Why did the boycott of Montgomery's buses succeed? (Read each source below, then answer the questions in the notebook. Ask your teacher for an inquiry organizer worksheet to help you think about the ways that the sources support and contradict each other.)


READ: Letter from Robinson to the Mayor

Head Note: In this letter, Jo Ann Robinson writes the Mayor of Montgomery asking for fair treatment on the buses.

Honorable Mayor W. Gayle

City Hall

Montgomery, Alabama

Dear Sir:

The Women’s Political Council is very grateful to you and the City Commissioners for the hearing you allowed our representative during the month of March, 1954, when the "city-bus-fare-increase case" was being reviewed. There were several things the Council asked for:

1. A city law that would make it possible for Negroes to sit from back toward front, and whites from front toward back until all the seats are taken.

2. That Negroes not be asked or forced to pay fare at front and go to the rear of the bus to enter.

3. That busses stop at every corner in residential sections occupied by Negroes as they do in communities where whites reside.

We are happy to report that busses have begun stopping at more corners now in some sections where Negroes live than previously. However, the same practices in seating and boarding the bus continue.

Mayor Gayle, three-fourths of the riders of these public conveyances are Negroes. If Negroes did not patronize them, they could not possibly operate.

More and more of our people are already arranging with neighbors and friends to ride to keep from being insulted and humiliated by bus drivers.

There has been talk from twenty-five or more local organizations of planning a city-wide boycott of busses. We, sir, do not feel that forceful measures are necessary in bargaining for a convenience which is right for all bus passengers....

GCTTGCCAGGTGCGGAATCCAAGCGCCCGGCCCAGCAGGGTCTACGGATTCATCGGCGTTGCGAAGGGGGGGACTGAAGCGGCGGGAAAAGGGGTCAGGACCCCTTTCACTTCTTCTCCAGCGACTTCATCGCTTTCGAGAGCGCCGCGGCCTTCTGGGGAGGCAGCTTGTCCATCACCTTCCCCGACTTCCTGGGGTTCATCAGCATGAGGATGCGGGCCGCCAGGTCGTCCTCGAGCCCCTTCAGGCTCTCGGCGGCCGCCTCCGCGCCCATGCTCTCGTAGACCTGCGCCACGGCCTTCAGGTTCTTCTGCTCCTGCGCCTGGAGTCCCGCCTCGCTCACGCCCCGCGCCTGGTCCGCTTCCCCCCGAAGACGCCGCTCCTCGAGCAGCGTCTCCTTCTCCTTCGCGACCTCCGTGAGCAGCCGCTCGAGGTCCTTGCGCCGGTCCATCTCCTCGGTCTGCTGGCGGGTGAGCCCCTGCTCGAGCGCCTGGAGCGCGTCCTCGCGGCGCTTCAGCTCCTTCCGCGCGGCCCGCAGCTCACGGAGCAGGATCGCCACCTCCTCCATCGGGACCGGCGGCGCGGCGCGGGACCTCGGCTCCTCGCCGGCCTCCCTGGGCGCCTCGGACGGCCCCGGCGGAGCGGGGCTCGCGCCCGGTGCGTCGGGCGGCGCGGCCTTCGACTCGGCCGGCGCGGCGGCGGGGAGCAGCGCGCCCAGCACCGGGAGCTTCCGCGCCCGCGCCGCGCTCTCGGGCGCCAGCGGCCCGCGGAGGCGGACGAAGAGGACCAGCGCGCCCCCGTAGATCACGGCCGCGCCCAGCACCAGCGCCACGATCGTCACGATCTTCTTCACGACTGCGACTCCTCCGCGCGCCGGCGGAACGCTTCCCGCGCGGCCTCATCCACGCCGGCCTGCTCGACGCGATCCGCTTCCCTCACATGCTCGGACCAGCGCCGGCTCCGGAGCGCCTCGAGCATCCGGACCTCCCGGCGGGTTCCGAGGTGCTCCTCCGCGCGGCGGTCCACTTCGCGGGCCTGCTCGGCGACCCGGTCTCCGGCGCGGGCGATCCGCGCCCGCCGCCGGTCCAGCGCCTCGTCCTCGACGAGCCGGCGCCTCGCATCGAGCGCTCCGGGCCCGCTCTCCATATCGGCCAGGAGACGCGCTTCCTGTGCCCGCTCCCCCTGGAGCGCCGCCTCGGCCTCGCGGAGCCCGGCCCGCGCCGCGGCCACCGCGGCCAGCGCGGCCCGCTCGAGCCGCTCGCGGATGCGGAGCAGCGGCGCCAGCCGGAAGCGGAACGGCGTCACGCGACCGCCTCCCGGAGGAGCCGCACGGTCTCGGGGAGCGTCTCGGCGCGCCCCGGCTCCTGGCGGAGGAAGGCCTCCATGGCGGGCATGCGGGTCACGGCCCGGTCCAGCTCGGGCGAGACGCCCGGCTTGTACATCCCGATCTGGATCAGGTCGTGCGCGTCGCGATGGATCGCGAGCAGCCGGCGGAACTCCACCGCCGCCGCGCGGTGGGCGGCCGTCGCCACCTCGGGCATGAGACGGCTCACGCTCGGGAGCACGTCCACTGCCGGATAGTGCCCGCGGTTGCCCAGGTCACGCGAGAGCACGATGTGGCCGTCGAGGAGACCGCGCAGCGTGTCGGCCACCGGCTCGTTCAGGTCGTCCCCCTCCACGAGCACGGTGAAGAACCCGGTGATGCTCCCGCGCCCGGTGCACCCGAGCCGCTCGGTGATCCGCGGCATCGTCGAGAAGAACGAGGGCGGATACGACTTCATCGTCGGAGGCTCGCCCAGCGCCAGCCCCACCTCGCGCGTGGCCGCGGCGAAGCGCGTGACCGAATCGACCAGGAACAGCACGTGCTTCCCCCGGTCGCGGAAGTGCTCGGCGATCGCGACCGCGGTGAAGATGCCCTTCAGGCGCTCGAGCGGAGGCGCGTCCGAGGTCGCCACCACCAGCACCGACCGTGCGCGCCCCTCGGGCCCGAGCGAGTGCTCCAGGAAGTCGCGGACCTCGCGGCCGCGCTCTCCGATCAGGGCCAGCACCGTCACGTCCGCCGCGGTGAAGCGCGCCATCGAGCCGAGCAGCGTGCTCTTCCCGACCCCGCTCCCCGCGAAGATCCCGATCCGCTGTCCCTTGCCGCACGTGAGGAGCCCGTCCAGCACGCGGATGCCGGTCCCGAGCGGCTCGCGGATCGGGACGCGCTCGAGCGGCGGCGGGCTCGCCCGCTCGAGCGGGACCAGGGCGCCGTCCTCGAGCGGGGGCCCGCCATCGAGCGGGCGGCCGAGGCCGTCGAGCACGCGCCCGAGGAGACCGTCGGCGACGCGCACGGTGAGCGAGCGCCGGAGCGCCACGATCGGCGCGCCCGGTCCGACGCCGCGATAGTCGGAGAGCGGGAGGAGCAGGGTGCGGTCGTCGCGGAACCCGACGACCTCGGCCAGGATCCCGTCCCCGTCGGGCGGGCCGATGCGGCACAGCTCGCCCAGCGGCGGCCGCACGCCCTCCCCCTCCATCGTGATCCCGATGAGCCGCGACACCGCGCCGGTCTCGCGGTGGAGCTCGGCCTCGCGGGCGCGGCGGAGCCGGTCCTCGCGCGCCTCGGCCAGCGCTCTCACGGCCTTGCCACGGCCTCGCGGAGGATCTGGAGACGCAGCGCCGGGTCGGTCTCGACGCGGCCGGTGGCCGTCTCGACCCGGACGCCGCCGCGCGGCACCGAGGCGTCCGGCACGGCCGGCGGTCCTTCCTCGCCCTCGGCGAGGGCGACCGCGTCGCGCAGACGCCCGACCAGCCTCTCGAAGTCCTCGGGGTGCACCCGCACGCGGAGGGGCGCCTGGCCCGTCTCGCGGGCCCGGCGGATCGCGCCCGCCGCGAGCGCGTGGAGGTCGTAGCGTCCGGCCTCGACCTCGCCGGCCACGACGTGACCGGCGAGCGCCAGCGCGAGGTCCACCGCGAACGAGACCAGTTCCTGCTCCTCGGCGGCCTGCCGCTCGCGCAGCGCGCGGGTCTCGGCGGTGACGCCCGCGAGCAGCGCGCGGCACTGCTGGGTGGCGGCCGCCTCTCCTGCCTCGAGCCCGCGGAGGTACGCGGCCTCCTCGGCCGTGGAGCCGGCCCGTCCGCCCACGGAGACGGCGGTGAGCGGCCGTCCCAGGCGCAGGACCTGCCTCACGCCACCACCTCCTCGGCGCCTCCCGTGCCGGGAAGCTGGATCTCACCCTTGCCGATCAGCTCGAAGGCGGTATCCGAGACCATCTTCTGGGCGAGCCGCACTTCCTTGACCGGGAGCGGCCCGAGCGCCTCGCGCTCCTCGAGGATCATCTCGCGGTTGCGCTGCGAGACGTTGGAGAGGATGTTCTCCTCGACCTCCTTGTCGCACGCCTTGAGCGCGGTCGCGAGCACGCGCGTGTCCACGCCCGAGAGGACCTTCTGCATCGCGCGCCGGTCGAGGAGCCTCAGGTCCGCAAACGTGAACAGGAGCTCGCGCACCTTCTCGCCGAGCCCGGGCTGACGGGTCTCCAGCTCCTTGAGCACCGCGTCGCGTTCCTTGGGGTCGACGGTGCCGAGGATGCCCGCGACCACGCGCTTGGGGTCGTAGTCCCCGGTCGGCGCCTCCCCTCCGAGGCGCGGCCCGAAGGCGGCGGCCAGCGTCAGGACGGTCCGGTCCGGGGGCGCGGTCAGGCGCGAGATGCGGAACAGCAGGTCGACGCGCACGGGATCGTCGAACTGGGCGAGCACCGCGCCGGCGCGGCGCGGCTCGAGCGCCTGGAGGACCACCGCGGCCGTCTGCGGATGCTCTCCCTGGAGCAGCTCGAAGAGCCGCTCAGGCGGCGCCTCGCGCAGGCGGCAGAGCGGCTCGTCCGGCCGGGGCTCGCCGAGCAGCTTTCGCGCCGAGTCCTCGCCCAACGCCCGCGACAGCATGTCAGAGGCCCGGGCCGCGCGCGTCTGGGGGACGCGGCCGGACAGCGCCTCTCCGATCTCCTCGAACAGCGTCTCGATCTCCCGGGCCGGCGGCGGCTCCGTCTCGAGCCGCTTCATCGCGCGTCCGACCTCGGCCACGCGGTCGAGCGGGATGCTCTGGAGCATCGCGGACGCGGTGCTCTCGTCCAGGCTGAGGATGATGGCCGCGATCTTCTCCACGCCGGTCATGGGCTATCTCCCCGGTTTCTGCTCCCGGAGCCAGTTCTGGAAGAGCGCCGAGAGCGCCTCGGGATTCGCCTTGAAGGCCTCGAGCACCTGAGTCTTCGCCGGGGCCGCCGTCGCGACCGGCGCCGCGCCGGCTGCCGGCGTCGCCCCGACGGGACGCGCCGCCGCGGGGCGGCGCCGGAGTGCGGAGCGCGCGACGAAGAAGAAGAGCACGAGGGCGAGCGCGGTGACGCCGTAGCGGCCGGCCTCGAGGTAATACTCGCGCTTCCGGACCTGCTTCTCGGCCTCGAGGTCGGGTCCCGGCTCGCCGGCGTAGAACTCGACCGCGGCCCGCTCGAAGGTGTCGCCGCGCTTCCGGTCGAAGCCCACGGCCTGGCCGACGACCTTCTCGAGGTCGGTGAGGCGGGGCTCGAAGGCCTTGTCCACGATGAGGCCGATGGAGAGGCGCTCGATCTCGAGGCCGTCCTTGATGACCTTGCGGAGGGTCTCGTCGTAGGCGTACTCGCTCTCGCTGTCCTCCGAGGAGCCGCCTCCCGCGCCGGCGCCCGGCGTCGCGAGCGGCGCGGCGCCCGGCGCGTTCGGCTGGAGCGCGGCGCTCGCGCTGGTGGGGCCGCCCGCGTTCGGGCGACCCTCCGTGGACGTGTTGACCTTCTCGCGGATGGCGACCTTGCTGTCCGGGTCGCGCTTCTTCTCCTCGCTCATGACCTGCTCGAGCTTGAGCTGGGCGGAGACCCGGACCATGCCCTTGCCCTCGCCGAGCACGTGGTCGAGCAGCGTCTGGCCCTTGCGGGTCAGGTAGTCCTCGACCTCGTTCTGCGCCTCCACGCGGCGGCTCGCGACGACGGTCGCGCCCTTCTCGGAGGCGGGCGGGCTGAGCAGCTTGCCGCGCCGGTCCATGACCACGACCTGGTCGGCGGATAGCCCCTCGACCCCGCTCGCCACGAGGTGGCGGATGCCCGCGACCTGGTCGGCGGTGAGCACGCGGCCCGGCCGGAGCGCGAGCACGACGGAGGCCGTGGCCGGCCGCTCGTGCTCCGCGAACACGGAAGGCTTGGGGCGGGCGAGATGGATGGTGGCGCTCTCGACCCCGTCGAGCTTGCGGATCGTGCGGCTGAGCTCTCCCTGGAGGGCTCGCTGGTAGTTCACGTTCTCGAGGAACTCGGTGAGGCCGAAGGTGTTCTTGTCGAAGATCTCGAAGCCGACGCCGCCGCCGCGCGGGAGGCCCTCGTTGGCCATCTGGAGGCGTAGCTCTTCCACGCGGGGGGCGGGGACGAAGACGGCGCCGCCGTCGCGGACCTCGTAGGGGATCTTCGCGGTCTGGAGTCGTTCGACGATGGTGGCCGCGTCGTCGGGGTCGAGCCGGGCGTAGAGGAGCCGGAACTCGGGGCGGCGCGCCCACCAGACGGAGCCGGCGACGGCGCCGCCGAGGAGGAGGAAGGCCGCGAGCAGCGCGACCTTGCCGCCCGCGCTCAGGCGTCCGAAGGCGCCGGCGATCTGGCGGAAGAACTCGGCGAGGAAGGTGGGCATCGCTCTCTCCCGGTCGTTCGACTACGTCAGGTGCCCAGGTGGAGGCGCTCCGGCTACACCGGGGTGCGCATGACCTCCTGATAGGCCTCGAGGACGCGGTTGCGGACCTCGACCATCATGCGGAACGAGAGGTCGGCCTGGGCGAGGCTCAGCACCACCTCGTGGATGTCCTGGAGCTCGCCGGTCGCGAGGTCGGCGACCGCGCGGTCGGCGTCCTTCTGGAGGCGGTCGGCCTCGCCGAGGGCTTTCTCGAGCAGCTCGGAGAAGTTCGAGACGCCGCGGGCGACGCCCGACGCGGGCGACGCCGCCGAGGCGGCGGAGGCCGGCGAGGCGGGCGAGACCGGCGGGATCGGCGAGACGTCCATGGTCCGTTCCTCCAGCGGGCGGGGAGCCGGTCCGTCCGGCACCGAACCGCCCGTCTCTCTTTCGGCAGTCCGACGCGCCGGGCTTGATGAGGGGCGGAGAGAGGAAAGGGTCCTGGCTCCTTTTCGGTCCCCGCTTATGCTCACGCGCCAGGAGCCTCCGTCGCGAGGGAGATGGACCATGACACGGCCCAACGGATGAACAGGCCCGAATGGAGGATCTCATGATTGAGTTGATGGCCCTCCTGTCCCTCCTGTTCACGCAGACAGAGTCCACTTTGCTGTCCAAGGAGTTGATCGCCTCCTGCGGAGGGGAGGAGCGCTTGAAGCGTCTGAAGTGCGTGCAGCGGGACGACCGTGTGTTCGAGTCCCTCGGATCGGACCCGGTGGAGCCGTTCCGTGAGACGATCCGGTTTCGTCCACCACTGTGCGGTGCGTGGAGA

Please consider this plea, and if possible, act favorably upon it, for even now plans are being made to ride less, or not at all, on our busses. We do not want this.

Respectfully yours,

The Women’s Political Council

Jo Ann Robinson, President

Source: Excerpt from a letter written by Jo Ann Robinson, May 21, 1954. Montgomery, Alabama.

USE THE NOTEBOOK (instructions):

Robinson Mugshot

Jo Ann Robinson was arrested with many other activists on December 21, 1955 for her activities during the boycott.


These definitions should help with reading comprehension.

  • boycott: a refusal to deal with something, such as an organization, a company, or a process, as a protest against it and to force it to become more acceptable
  • "Negroes": the term used to refer to African Americans during this period
  • Women's Political Council: an organization for African American professional women who sought to increase the influence of the Black community in local politics

Jo Ann Robinson

Listen to Historian Mike O'Malley discuss Jo Ann Robinson's background and her relationship to the boycott.

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